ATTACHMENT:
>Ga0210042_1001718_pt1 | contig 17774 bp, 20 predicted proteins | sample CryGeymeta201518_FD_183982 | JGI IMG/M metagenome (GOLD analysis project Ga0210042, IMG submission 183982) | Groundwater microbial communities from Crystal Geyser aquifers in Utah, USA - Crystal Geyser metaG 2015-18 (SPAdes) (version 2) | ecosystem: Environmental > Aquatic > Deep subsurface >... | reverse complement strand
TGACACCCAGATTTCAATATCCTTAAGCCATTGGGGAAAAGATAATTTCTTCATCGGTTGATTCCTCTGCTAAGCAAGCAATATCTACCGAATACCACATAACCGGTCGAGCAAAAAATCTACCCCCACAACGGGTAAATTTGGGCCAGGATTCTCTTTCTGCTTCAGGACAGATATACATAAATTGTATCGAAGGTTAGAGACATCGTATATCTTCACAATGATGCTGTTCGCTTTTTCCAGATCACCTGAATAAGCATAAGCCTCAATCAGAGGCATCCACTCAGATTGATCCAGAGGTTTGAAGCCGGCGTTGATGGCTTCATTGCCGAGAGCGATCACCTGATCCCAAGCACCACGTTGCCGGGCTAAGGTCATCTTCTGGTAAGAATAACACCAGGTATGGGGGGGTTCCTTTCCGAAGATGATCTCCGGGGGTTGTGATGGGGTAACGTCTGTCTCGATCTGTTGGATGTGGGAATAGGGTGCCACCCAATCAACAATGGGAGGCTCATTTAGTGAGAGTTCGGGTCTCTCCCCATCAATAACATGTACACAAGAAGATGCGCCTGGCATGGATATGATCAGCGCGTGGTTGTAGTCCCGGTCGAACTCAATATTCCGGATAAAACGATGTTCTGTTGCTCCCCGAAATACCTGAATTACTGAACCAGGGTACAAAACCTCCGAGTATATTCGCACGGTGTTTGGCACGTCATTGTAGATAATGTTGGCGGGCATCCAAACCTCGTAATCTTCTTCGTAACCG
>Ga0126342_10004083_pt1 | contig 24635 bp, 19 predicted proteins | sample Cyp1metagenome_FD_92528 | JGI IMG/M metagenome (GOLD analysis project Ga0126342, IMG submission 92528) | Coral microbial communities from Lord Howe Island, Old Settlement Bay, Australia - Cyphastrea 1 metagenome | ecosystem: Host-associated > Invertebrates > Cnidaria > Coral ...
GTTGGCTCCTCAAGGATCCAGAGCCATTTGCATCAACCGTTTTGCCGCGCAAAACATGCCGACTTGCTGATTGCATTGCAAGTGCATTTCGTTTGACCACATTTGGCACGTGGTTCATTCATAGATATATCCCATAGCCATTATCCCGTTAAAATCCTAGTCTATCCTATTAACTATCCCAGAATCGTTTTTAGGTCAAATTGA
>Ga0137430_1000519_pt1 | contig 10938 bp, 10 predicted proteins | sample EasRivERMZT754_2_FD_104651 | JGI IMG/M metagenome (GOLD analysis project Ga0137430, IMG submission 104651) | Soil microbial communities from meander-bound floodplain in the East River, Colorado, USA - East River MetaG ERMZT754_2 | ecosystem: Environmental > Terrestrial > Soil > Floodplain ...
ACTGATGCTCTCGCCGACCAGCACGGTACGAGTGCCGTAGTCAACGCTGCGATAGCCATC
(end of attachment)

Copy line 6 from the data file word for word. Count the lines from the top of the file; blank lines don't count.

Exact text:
ACTGATGCTCTCGCCGACCAGCACGGTACGAGTGCCGTAGTCAACGCTGCGATAGCCATC